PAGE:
It’s hard to comprehend the amount of money, time, examinations, and sacrifice that one has to endure over their youth to pursue physician training. On reflection, it seems like a blur, but I still remember so many pivotal milestones in my career – my first patient encounter, my first code blue, my first surgery, my first IV placement, my first death pronouncement, the first time I held an ultrasound probe, the first central line I placed, the first day of residency, the first time I performed cardiac massage, the first day of medical school, the first day I moved to Boston… ah so much nostalgia!
I was fortunate to have many successes during my training, but even more fortunate to have made mistakes under the watchful eye of my seniors/attendings. I learned very early on that it’s not about looking good on rounds or showing up one’s colleagues. Medical training is the time to stretch one’s proverbial wings, be courageous, make mistakes, learn from them, and share one’s education FREELY with others.
As of yesterday, I’ve completed my adult cardiothoracic anesthesiology fellowship, and with that, put the bookend on a decade of formal medical training. Over the course of medical school, residency, and fellowship, I’ve preached “work ethic and humility above all else” and the importance of learning for YOUR PATIENTS rather than for exams, to look good on rounds, etc. It’s this attitude that I believe keeps the idea of “lifelong learning” very tangible and rewarding over one’s career. Furthermore, if one learns material for the purposes of (freely) teaching others, it fosters pursuing a deeper understanding of the content at hand.
The most influential mentors I’ve had over the years have universally shared a defining characteristic – saying “I don’t know” with ease. These are the same individuals who are leaders in their respective disciplines… the “go to” authorities regarding a myriad of topics… yet they have the humility and confidence to admit their lack of understanding if need be. In a sea of competitive pre-meds, studious medical students, and young physicians… ignorance is often viewed as a sign of weakness; however, medicine is by its very nature an imperfect science that the general public often does not understand. Doctors cannot cure everything. We don’t understand everything. There’s no medication, surgery, or therapy that exists to always “save lives.” For that reason, we don’t always have the answers. I stress the idea of embracing ignorance to my trainees… the idea that the more they learn, they more they will realize how little they actually know about human pathophysiology and medicine at large. As mentioned, use your training to make mistakes and learn from everyone you can! I can teach knowledge and skills but not work ethic. Consequently, I absolutely despise laziness. There’s NO substitute for experience and putting in the time to perfect one’s craft.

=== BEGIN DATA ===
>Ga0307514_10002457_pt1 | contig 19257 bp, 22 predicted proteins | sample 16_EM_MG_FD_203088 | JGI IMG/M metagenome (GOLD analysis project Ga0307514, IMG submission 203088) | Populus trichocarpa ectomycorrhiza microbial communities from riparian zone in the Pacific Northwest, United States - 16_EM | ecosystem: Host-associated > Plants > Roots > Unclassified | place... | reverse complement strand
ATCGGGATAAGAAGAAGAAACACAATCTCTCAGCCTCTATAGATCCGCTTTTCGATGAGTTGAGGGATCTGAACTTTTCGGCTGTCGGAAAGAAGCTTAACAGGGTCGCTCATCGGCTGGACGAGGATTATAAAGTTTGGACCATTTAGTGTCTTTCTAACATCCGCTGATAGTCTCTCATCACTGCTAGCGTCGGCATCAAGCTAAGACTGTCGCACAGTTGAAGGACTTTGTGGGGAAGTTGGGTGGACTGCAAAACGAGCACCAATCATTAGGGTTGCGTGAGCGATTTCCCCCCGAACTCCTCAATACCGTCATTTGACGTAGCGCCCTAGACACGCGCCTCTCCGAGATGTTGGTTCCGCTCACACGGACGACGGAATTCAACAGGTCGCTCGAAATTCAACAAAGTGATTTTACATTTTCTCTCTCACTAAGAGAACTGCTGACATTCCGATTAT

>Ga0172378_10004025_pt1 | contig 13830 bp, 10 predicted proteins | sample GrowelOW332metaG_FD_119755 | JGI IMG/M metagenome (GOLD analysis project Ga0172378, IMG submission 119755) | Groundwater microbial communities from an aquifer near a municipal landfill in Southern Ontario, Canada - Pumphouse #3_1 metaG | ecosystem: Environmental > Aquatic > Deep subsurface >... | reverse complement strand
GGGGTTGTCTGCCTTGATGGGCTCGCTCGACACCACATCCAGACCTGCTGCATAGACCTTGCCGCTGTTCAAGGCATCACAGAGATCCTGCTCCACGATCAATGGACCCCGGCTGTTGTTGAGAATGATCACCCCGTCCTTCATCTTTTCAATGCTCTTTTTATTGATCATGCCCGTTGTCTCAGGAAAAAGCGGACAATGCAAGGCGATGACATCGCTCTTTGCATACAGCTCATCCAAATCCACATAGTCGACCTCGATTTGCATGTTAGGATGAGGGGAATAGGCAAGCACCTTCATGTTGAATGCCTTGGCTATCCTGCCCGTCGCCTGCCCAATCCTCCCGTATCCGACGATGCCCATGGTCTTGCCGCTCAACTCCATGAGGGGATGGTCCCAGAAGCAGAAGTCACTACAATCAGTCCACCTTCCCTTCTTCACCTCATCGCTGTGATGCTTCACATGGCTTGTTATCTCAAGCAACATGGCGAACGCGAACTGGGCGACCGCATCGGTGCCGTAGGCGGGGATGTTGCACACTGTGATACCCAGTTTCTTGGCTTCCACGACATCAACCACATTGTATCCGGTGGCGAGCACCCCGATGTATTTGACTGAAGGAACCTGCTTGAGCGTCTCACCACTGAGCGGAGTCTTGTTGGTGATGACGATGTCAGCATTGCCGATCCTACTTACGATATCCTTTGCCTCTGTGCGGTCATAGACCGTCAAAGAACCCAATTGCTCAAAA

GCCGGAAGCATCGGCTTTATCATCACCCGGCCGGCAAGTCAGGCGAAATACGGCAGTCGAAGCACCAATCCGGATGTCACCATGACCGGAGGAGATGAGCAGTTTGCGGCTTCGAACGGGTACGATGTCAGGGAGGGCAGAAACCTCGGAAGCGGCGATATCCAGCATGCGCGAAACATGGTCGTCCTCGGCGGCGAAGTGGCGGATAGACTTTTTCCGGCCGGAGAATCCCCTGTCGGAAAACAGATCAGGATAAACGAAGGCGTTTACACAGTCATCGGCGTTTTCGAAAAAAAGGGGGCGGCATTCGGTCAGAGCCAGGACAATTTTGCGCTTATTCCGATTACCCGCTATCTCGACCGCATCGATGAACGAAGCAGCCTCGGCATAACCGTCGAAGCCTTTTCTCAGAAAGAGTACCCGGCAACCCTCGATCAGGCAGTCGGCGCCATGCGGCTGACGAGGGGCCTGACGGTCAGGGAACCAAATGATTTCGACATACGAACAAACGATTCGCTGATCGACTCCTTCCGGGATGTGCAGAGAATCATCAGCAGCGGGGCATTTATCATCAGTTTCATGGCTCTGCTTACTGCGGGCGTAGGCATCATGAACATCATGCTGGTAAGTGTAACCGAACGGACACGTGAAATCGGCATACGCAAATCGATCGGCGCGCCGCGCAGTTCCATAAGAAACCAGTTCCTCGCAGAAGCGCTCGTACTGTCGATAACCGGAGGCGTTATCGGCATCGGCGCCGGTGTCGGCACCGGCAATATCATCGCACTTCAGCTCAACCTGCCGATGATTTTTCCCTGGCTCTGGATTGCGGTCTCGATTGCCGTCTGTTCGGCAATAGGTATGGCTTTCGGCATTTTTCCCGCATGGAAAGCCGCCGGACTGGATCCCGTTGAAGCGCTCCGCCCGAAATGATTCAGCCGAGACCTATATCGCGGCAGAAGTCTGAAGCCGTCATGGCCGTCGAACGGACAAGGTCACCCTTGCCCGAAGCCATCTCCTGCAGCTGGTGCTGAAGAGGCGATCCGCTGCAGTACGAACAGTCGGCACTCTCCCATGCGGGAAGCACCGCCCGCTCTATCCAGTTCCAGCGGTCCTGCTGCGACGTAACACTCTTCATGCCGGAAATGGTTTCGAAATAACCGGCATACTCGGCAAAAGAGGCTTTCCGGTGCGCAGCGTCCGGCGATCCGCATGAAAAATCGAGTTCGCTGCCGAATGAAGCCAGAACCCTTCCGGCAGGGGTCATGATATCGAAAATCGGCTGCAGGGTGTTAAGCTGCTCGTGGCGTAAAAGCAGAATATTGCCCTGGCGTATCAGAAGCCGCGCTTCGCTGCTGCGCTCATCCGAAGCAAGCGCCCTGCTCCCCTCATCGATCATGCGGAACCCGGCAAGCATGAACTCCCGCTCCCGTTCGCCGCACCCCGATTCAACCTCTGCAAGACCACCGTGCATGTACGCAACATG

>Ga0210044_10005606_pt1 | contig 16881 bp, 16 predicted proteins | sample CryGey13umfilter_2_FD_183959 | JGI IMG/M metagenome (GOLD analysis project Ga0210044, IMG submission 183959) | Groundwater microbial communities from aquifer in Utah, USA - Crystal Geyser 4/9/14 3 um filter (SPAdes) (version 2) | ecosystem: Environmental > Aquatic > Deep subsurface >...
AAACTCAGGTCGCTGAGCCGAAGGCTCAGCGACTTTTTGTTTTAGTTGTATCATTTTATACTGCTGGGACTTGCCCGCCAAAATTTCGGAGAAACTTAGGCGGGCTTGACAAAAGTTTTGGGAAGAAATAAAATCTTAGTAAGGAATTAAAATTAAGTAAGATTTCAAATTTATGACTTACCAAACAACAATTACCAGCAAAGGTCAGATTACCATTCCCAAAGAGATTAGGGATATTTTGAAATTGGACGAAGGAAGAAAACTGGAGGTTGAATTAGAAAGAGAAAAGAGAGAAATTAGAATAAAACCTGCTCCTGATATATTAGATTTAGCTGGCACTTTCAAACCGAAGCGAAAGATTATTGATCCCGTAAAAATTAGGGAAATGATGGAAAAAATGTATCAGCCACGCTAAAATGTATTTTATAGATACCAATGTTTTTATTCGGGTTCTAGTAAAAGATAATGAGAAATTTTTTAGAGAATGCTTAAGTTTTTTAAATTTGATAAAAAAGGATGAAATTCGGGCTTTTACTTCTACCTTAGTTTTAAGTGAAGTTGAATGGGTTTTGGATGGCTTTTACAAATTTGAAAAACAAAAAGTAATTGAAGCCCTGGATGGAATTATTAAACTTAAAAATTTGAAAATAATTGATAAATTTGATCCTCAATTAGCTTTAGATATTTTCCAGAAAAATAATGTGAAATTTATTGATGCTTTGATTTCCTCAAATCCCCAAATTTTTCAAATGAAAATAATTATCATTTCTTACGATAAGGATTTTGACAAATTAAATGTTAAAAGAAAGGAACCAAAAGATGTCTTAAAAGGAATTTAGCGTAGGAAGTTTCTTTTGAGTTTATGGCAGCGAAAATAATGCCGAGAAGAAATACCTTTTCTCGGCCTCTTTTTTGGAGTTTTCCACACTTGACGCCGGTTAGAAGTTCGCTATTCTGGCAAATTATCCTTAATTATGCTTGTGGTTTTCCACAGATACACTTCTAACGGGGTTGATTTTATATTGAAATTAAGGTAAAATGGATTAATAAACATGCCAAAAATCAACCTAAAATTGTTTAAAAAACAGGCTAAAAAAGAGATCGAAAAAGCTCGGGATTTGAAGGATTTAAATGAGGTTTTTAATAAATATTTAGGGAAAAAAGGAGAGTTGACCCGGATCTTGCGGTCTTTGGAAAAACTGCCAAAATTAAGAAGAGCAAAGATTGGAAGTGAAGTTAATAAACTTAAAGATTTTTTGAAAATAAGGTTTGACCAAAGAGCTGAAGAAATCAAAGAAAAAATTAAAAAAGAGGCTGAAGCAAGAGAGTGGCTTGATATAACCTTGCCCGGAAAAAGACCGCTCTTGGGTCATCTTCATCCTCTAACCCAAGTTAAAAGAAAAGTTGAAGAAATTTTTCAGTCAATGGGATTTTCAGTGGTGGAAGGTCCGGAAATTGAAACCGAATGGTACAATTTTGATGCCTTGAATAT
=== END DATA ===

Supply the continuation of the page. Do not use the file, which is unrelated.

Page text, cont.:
In the OR and ICU, a patient’s clinical status can quickly deteriorate. Things are in constant flux. Surgeons want to schedule cases in other rooms. ICU protocols are modified based on new research. Trainees want to try a different style of doing things. Certain medications are on backorder. Equipment is malfunctioning. The aforementioned are just some of the realities we routinely face in academic medicine. Over the years, I’ve seen attendings “roll with it” and demonstrate incredible flexibility by adapting to the situation at hand. This, in turn, shows confidence in their abilities to do things more than one way. It’s also an incredible way to learn new styles of practicing medicine!
Of course there was going to be something negative about this post. Social media has given me a great outlet to teach, but also provided me with an abundance of naysayers and ill-wishers that, true to their feeble characters, turn to anonymous accounts behind the veil of a smartphone/computer to cyberbully. Quite frankly, I envy those who have that kind of time. Whether it’s on the Internet or in person, don’t let others discourage your plight. For me, that’s patient care and medical education. Unresolved insecurities held by others should be pitied rather than internalized. Life is short, and my daily goal of learning in order to teach won’t last forever. I intend to make the most of my time focusing on this mission while dismissing negativity.
Oh, and this one’s for you, Frank! I know you’re up there watching reminding us how positively elegant life is! 🙂 To those who don’t know, Dr. Frank Kretzer was a legendary professor at Baylor College of Medicine who, from the very beginning of my medical training, taught the importance of unparalleled scholarship, compassion, education, and putting patients first. Not an achievement goes by where I don’t think about the influence he had on my early training path.
I can’t thank my colleagues over the last ten years enough for their wisdom, patience, words of encouragement, constructive criticism, collegiality, and quite frankly, making me feel like I have an important role in the landscape of healthcare. Here are some pictures from over the years! 🙂